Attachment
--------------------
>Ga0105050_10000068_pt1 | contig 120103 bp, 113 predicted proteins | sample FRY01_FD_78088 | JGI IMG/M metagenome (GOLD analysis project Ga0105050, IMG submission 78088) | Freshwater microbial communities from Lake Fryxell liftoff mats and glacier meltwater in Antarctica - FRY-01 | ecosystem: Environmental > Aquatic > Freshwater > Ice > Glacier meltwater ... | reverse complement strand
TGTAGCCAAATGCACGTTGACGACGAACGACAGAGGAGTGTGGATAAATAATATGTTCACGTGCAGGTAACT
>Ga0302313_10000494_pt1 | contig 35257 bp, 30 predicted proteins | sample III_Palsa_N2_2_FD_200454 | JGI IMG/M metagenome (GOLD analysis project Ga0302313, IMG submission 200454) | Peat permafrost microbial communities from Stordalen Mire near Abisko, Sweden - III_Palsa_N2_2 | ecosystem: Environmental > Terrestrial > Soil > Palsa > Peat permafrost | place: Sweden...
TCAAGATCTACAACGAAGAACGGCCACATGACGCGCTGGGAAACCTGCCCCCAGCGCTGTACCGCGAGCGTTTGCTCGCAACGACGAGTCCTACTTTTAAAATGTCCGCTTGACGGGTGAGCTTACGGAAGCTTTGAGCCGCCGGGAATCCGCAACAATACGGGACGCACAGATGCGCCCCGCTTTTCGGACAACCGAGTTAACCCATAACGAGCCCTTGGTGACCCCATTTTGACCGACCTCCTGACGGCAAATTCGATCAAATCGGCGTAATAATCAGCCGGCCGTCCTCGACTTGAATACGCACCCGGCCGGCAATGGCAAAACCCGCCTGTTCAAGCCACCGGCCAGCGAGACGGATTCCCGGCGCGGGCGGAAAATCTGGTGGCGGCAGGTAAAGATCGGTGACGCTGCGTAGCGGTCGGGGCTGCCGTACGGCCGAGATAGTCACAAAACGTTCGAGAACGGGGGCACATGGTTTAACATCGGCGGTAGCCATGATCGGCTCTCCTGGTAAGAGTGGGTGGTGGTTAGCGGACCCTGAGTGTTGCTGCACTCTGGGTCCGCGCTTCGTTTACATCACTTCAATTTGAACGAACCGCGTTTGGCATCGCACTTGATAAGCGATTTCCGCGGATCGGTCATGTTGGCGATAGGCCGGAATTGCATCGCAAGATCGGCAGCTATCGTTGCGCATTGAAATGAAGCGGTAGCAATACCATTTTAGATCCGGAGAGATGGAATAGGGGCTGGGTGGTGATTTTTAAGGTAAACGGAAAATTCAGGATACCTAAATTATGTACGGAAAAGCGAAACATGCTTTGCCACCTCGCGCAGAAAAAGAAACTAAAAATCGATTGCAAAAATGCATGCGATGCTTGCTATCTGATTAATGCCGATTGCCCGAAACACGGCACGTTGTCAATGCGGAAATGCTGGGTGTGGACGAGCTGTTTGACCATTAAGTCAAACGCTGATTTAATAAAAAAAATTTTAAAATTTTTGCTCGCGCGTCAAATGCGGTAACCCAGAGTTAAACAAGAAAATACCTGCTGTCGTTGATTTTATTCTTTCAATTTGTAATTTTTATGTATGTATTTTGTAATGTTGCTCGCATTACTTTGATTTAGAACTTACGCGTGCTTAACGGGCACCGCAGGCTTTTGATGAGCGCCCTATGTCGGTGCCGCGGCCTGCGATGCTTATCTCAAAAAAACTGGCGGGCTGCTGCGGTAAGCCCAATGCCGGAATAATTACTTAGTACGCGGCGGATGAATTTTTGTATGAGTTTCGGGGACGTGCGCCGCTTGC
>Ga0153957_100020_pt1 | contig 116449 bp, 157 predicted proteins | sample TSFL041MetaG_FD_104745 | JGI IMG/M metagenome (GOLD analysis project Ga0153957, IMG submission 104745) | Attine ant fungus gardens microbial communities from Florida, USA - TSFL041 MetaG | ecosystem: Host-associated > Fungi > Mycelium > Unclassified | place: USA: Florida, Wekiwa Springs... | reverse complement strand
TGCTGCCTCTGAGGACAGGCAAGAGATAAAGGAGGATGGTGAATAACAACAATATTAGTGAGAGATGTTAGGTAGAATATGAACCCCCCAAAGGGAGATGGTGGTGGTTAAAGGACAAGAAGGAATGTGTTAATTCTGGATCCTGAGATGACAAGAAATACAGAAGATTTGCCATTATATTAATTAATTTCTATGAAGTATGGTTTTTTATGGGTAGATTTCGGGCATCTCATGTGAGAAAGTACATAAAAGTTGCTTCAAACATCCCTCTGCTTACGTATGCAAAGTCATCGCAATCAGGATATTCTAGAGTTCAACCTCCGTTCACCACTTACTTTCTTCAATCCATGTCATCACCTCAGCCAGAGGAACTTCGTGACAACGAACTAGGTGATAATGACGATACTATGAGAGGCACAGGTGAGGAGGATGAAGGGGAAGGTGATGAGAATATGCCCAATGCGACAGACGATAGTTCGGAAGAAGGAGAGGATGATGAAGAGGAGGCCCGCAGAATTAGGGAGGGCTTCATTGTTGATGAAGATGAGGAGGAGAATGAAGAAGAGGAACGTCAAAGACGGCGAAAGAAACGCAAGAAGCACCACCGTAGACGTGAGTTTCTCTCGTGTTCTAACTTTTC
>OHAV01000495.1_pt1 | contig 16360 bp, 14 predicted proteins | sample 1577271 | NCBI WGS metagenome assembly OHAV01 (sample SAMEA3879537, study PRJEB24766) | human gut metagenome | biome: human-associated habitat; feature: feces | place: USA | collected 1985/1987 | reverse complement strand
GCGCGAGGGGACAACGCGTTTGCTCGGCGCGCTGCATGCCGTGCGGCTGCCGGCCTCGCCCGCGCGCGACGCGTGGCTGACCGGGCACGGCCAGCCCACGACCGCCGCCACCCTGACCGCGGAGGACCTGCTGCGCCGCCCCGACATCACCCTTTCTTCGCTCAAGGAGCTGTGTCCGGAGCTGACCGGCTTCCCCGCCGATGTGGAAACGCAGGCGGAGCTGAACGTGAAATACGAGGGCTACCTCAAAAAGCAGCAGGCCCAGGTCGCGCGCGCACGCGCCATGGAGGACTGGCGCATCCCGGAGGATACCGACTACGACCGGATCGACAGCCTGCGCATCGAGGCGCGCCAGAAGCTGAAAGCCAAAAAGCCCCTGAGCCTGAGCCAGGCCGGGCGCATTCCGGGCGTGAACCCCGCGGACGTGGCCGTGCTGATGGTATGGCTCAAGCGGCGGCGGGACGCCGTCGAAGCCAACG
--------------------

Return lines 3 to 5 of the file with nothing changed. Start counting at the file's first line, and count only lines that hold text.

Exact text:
>Ga0302313_10000494_pt1 | contig 35257 bp, 30 predicted proteins | sample III_Palsa_N2_2_FD_200454 | JGI IMG/M metagenome (GOLD analysis project Ga0302313, IMG submission 200454) | Peat permafrost microbial communities from Stordalen Mire near Abisko, Sweden - III_Palsa_N2_2 | ecosystem: Environmental > Terrestrial > Soil > Palsa > Peat permafrost | place: Sweden...
TCAAGATCTACAACGAAGAACGGCCACATGACGCGCTGGGAAACCTGCCCCCAGCGCTGTACCGCGAGCGTTTGCTCGCAACGACGAGTCCTACTTTTAAAATGTCCGCTTGACGGGTGAGCTTACGGAAGCTTTGAGCCGCCGGGAATCCGCAACAATACGGGACGCACAGATGCGCCCCGCTTTTCGGACAACCGAGTTAACCCATAACGAGCCCTTGGTGACCCCATTTTGACCGACCTCCTGACGGCAAATTCGATCAAATCGGCGTAATAATCAGCCGGCCGTCCTCGACTTGAATACGCACCCGGCCGGCAATGGCAAAACCCGCCTGTTCAAGCCACCGGCCAGCGAGACGGATTCCCGGCGCGGGCGGAAAATCTGGTGGCGGCAGGTAAAGATCGGTGACGCTGCGTAGCGGTCGGGGCTGCCGTACGGCCGAGATAGTCACAAAACGTTCGAGAACGGGGGCACATGGTTTAACATCGGCGGTAGCCATGATCGGCTCTCCTGGTAAGAGTGGGTGGTGGTTAGCGGACCCTGAGTGTTGCTGCACTCTGGGTCCGCGCTTCGTTTACATCACTTCAATTTGAACGAACCGCGTTTGGCATCGCACTTGATAAGCGATTTCCGCGGATCGGTCATGTTGGCGATAGGCCGGAATTGCATCGCAAGATCGGCAGCTATCGTTGCGCATTGAAATGAAGCGGTAGCAATACCATTTTAGATCCGGAGAGATGGAATAGGGGCTGGGTGGTGATTTTTAAGGTAAACGGAAAATTCAGGATACCTAAATTATGTACGGAAAAGCGAAACATGCTTTGCCACCTCGCGCAGAAAAAGAAACTAAAAATCGATTGCAAAAATGCATGCGATGCTTGCTATCTGATTAATGCCGATTGCCCGAAACACGGCACGTTGTCAATGCGGAAATGCTGGGTGTGGACGAGCTGTTTGACCATTAAGTCAAACGCTGATTTAATAAAAAAAATTTTAAAATTTTTGCTCGCGCGTCAAATGCGGTAACCCAGAGTTAAACAAGAAAATACCTGCTGTCGTTGATTTTATTCTTTCAATTTGTAATTTTTATGTATGTATTTTGTAATGTTGCTCGCATTACTTTGATTTAGAACTTACGCGTGCTTAACGGGCACCGCAGGCTTTTGATGAGCGCCCTATGTCGGTGCCGCGGCCTGCGATGCTTATCTCAAAAAAACTGGCGGGCTGCTGCGGTAAGCCCAATGCCGGAATAATTACTTAGTACGCGGCGGATGAATTTTTGTATGAGTTTCGGGGACGTGCGCCGCTTGC
>Ga0153957_100020_pt1 | contig 116449 bp, 157 predicted proteins | sample TSFL041MetaG_FD_104745 | JGI IMG/M metagenome (GOLD analysis project Ga0153957, IMG submission 104745) | Attine ant fungus gardens microbial communities from Florida, USA - TSFL041 MetaG | ecosystem: Host-associated > Fungi > Mycelium > Unclassified | place: USA: Florida, Wekiwa Springs... | reverse complement strand